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Unformatted text preview: g the point that Clausewitz made about a close interdependence
between wars and the societies that wage them, so that a change in the
society and its policy will necessarily cause a change in the nature of
war. Moreover, in the part devoted to tactical operations in the mountains, he clearly showed that an infinitely smaller force can confront and
even halt a larger force in guerrilla-like warfare. The soldiers’ motivation
and their superior knowledge of the terrain were clear advantages, as
predicted by Clausewitz, both in Vietnam and Afghanistan. Bassford
(1993) gives yet another counterargument to van Creveld, when he notices that although the conduct of the Persian Gulf War may have been
very Jominian in nature, i.e. a superior military force secured victory, the
post war period of reconstruction or indeed its failure, is very reminiscent
of the Clausewitzian insistence on developing a post-war strategy before
embarking on a war.
3. Philosophy and the concept of ‘war’
Pierre Hassner3 has devoted four essays to the nature of war (Hassner
1996, 1998, 2000, 2002a, translated and published in Poland as Hassner
2002b). In his papers he thoroughly reviews the positions of various philosophers on the issue and formulates his own contemporary view referred to as the bourgeois and barbarian dialectics.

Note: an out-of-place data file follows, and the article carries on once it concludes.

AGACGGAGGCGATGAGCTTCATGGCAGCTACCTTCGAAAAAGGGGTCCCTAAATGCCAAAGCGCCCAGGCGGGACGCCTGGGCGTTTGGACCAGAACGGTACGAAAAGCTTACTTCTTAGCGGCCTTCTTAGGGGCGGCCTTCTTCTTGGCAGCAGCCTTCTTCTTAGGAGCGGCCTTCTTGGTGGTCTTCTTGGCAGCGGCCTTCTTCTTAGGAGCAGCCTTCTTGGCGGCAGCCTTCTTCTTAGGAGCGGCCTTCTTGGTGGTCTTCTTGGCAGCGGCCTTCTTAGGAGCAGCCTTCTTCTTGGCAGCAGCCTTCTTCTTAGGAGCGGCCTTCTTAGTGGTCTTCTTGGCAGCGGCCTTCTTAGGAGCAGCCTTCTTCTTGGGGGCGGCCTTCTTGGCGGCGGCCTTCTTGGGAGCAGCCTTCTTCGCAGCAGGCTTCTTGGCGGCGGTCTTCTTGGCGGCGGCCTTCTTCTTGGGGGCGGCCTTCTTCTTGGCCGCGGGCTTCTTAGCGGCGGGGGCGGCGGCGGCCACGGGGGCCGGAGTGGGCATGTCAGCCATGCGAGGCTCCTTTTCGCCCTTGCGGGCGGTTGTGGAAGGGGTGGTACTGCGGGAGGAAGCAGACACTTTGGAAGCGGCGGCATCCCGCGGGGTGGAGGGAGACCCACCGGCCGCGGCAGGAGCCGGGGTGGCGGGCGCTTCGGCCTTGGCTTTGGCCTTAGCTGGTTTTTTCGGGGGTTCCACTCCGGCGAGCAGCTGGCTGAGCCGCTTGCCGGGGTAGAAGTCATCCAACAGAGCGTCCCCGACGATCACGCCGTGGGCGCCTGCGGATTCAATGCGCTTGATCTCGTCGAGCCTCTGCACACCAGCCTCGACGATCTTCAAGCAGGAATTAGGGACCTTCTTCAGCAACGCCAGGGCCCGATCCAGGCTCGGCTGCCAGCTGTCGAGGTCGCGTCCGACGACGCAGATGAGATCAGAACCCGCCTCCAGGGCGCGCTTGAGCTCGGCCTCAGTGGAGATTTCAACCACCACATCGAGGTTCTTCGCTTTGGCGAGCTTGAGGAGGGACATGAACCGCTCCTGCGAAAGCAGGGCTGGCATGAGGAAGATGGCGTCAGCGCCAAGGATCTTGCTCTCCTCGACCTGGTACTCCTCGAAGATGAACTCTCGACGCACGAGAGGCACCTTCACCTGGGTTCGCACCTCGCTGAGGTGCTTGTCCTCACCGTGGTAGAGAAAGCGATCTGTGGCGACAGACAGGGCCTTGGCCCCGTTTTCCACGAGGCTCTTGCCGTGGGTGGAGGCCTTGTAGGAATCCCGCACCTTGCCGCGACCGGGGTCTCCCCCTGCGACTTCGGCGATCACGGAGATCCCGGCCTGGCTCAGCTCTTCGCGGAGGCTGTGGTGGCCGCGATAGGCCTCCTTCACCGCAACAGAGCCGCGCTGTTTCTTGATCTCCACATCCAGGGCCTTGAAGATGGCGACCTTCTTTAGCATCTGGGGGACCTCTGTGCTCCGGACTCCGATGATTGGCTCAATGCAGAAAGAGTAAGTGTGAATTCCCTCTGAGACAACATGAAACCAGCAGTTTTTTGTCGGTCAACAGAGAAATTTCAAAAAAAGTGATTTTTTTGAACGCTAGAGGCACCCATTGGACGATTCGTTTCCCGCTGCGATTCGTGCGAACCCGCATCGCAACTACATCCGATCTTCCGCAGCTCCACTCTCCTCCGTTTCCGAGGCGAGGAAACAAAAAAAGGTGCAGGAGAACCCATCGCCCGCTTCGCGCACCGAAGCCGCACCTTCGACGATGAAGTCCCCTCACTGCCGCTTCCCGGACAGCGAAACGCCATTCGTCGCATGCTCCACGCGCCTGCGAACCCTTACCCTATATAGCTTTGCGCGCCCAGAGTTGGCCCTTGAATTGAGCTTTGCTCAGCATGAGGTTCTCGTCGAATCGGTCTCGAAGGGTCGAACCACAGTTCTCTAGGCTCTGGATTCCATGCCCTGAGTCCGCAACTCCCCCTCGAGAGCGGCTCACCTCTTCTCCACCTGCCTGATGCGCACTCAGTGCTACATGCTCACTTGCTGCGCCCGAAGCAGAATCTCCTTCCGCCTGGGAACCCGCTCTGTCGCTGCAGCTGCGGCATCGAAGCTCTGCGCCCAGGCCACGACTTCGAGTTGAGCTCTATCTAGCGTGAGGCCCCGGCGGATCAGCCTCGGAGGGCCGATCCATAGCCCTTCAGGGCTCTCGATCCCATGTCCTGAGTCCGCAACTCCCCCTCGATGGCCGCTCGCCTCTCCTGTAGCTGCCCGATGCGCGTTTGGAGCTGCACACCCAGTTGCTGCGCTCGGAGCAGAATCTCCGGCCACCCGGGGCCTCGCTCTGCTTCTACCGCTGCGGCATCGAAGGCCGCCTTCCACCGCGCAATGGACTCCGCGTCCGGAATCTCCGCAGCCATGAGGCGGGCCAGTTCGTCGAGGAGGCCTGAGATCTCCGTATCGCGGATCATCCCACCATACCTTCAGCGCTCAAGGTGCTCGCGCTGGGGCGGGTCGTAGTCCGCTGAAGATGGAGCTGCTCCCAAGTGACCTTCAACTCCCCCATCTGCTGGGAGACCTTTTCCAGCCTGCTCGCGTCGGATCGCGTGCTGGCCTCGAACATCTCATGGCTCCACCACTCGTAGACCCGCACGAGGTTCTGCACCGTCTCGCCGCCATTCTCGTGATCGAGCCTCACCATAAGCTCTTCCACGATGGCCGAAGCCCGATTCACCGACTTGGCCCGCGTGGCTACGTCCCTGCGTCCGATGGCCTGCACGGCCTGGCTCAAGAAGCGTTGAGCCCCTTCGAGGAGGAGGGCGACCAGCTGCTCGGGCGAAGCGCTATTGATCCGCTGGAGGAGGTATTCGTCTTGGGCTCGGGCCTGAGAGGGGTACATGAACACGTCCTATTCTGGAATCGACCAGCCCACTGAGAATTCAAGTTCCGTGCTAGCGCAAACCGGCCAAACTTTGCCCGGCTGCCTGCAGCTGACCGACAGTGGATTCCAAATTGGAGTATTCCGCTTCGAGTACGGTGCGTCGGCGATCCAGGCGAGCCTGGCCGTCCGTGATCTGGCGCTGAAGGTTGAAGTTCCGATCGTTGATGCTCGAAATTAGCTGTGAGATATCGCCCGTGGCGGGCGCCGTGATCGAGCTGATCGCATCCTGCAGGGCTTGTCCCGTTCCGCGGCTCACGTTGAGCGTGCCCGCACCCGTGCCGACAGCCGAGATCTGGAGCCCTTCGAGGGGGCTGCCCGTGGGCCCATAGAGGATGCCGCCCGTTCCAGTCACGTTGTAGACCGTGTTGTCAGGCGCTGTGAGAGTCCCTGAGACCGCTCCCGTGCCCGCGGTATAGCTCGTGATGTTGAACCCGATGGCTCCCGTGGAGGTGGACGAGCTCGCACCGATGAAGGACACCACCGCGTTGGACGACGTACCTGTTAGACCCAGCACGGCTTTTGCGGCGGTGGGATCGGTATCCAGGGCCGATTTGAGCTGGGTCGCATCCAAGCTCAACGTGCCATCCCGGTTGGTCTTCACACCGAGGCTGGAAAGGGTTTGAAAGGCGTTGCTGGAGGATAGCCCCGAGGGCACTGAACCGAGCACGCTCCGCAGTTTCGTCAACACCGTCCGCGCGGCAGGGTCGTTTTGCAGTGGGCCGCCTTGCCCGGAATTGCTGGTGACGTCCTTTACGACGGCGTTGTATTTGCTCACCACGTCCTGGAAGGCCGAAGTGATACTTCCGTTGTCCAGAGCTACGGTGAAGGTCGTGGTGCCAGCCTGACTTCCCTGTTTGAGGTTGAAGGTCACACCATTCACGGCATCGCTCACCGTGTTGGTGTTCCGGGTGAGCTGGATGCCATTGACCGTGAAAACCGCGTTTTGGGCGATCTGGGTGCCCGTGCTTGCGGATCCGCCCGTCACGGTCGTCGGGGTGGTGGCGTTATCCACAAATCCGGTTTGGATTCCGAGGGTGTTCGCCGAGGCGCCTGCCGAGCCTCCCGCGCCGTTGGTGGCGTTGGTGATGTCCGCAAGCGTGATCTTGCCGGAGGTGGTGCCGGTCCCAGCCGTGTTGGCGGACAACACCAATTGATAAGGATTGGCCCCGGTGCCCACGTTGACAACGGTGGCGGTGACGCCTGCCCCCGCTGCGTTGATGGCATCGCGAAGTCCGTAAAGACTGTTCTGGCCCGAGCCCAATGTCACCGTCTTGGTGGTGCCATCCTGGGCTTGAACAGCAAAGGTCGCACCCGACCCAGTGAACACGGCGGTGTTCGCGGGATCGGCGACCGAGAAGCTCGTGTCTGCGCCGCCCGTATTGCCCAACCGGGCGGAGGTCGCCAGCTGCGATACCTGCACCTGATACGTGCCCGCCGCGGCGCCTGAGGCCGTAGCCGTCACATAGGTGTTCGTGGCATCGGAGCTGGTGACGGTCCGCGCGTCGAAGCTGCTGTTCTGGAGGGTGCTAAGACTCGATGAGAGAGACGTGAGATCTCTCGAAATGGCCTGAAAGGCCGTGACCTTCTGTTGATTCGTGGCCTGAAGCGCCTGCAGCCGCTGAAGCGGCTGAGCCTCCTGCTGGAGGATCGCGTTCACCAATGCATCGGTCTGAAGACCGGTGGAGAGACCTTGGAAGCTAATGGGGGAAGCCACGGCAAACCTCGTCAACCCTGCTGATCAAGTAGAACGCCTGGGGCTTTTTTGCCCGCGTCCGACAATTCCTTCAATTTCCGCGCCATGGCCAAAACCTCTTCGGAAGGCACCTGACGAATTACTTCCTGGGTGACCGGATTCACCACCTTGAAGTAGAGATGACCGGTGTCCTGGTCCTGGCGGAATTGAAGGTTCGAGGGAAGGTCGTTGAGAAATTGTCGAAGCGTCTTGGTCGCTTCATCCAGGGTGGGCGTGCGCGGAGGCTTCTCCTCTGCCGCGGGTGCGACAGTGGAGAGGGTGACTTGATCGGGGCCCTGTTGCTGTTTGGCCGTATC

Hassner (1996 [2002b]) notes that in philosophical investigations
the concept of ‘war’ is often closely related to the dichotomy between
harmony and conflict. He mentions Heraclites and his idea of Polemos
(Gr. ‘conflict’) as the father of all beings, Hegelian dialectics, the Weberian war of gods, the Darwinian struggle for survival, Marxist class war
and Nietzschean will to power all as philosophies advocating the primacy 3 Pierre Hassner is a philosopher and journalist interested in the history of political
science in post-Cold War Europe, the ethics of politics and war, the problem of war
refugees and the character of nation-states. The concept of ‘war’ in the humanities 79 of conflict over harmony. Hassner, however, refuses to analyse war in
such hierarchical axiological terms.
He starts his discussion of war by a reference to Rousseau, who
noted that war should not be regarded as an interaction between two human beings, but between states. In addition, a distinction should be made
between war and social conflict or conceptual contradiction and violence.
Then he proceeds to an analysis of the views of Waltz (1959) who distinguished three possible sources of wars: (1) the human psyche, (2) the
organization of states, and (3) international anarchy. The first two potential militant drives can allegedly be remedied. The human inclination to
violence can be curbed by means of education, religion, psychological or
psychiatric treatment. The internal state organization can evolve towards
non-violent forms, which traditionally are related to freedom of trade,
democracy or, in Marxist philosophy, to som. The international relations, however, are a cause which cannot be overcome, because of the
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